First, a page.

Still, most of the day, I am not in the trailer – I am out in the field, spending hours in a pickup truck, processing data on a laptop computer, and waiting for things to go wrong with geophysical equipment. And, after three weeks, I exceeded the threshold of what I could stand of no coffee, bad coffee, and cold bad coffee. No problem, I thought – I’ll brew Kenyan using the coffeemaker in my room.


When I checked the room coffeemaker, I found it didn’t use basket filters. Instead it relied on those silly little coffee pads that look like some sanitary product gone horribly wrong (“CoffeePad – For that Wide Awake, Morning Fresh…” never mind). Both Maire Anne and I have, on occasion, punctured these, poured out the execrable coffee they’re filled with, and substituted our own, but this was far more effort than I wanted to go to for an extended stay.

There’s a Walmart nearby (where in America isn’t there a Walmart nearby?) and due to the wonders of Chinese manufacturing, I came home with a Mr. Coffee 5-cupper for twelve bucks.

Again, under the heading of simplicity and reduced logistics, I’m often content to let coffee get cold and simply drink it that way later in the day, but once I started brewing Kenyan in my hotel room, it tasted so damned good hot that I wanted it hot throughout the day.

I needed a Thermos. 

Thermos is, of course, like Xerox and Kleenex – a brand name that has become a noun. (I guess the generic is the uninspired “insulated beverage container.”) Maire Anne and I have owned a black Thermos – a genuine one – for easily 20 years. It works so well that it puts other, uh, insulated beverage containers to shame. Several years back we ponied up to buy a coffeemaker that, when the timer comes on, grinds beans fresh in the morning and drips the coffee into an insulated carafe (which sounds so much more elegant than insulated beverage container). But the carafe doesn’t keep the coffee hot, so we wind up pouring the coffee into the Thermos as soon as it’s brewed. And, actually, the mechanism that swings the ground coffee container under the dripping water malfunctions, so after coming downstairs first thing in the morning to find drip coffee cascading onto the kitchen floor several times, we now grind the coffee the night before, thus rending the two reasons we bought this not inexpensive unit moot. But I digress.

If the push-down of “what were once luxuries are now necessities” is one dynamic in the consumer product marketplace, another one is the division of products across sub-departments of stores. For example, I went into a Shaw’s last month to buy tea. I found what appeared to be the tea aisle, but the selection was meager, expensive, and with names like “Chai” and “Tsao.” I looked up and saw a faux wood-carved “Wild Harvest” sign with stalks of wheat blowing in the gentle leftist breeze. I realized “oh, I’m not in the coffee and tea asile – I’m in the Shaw’s Is Trying To be Whole Foods aisle.” I found the regular coffee and tea aisle, with its plain lettered sign, Folger’s coffee, and Lipton tea. So the tea is in two places, and tea I was looking for was in the wrong place.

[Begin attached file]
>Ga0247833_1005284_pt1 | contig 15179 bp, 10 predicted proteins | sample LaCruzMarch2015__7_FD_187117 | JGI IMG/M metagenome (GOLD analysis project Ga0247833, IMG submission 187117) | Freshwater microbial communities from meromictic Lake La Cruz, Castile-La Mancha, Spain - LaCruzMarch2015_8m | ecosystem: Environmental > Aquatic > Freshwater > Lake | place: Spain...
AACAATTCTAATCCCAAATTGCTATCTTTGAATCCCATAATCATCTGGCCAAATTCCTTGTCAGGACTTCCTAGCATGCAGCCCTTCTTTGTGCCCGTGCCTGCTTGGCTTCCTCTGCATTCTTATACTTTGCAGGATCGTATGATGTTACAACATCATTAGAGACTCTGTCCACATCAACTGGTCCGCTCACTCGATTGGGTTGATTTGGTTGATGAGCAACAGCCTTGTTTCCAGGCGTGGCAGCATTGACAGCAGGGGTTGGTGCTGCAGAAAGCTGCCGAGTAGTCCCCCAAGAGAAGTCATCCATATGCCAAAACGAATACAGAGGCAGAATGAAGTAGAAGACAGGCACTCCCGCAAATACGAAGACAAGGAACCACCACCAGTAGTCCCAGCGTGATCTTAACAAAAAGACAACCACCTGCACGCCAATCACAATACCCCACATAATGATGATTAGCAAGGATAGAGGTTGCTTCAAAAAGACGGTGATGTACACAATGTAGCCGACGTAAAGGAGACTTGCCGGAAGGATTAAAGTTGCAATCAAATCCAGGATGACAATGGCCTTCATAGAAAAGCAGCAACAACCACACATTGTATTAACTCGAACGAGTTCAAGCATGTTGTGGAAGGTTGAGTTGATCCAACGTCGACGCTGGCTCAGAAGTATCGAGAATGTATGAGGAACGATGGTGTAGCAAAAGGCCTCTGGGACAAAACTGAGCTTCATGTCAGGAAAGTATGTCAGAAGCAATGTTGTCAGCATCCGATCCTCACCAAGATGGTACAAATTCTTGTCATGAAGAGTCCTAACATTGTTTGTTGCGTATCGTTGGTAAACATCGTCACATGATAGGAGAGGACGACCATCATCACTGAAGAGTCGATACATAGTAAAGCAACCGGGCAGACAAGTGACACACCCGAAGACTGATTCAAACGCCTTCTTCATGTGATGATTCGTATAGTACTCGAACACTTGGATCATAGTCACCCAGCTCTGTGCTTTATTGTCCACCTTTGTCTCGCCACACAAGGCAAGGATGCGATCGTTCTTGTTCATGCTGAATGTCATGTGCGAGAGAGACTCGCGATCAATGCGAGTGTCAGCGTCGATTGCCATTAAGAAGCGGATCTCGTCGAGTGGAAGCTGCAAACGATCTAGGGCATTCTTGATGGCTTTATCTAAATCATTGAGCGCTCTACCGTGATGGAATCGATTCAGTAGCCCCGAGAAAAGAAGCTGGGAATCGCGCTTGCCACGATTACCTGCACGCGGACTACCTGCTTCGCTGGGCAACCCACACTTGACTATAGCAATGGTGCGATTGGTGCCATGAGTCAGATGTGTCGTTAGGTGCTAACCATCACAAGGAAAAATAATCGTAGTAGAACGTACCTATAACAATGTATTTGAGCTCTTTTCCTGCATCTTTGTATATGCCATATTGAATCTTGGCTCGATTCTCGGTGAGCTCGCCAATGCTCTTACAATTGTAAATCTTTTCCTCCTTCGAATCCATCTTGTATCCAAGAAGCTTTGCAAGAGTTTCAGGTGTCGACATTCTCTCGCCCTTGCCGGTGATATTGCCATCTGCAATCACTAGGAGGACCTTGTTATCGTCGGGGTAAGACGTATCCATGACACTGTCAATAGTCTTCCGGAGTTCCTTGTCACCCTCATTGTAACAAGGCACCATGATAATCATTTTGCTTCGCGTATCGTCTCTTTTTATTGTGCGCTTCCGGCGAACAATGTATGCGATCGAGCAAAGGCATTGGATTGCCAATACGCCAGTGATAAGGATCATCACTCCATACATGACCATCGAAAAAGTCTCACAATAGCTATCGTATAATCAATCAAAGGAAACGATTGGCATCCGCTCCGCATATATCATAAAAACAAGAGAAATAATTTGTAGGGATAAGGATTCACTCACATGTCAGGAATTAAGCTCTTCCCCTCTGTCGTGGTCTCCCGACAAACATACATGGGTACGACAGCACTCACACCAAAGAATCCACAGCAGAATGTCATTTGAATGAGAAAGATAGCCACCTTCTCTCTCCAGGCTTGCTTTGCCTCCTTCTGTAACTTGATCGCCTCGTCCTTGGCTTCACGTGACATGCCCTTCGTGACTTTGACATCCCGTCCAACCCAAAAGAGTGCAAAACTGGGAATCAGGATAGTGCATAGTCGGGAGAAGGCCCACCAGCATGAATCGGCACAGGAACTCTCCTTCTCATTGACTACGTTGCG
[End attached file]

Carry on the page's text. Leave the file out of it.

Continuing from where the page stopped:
With that in mind, go into a Walmart, K-Mart, Target, or other such store and try to find a Thermos. Those arrayed around the coffeemakers are either insulated mugs (which keep coffee warm for a relatively short amount of time) or sleek stainless steel tubes that look more like a projectile or a device to pleasure a woman than something to store and dispense hot coffee. I bought one because a) I was there, b) it was ten bucks, and c) I’m out of town, Maire Anne’s not here, and I want to see the reaction when I’m flirting with a woman in a bar and I whip this baby out and say “come on, let’s party!”

I kid, I kid.

Not surprisingly, the pleasure device masquerading as an insulated beverage container didn’t work for shit at keeping the coffee hot; it was cold by noon. The jury is still out on its performance as a pleasure device.

Back to Walmart. I must simply be looking in the wrong place. I poked around in kitchenware and found a separate section containing three related things: 1) the kind of squat wide-mouth Thermos you’d put beans in, 2) sports bottles, and 3) stainless Thermos-like devices that looked less like a Hitachi Magic Wand but still were small and had integrated pour spouts. One of them was branded Thermos and actually had the performance characteristics printed on the label: “Cold 24 Hours / Hot 12 Hours.” I was, literally, getting warmer. Could work. Fifteen bucks. Done.

Better, but still, by the end of the day, I had lukewarm coffee.

I thought, why is this so hard? I don’t want fucking stainless. I just want a Thermos to keep coffee hot all day. Where is a man’s Thermos? The big ones. The kind without some whiz-bang integrated pouring contraption. The kind you have to unscrew to get at the goods. The kind you can use to bang a tent stake in with.

And then I realized.


There they were. All sizes. All shapes. And not stainless.  I found one 12” long that held 16 oz and said “Hot 24 Hours” (again with the pleasure motif confusion; it does look like it’s “ribbed for her pleasure”). $20. I'd spent a total of $45 on Thermii.

But my afternoon coffee is piping hot.

And I am happy.

(What? You were waiting for another pleasure device joke? Get your mind out of the gutter. My needs are simple.)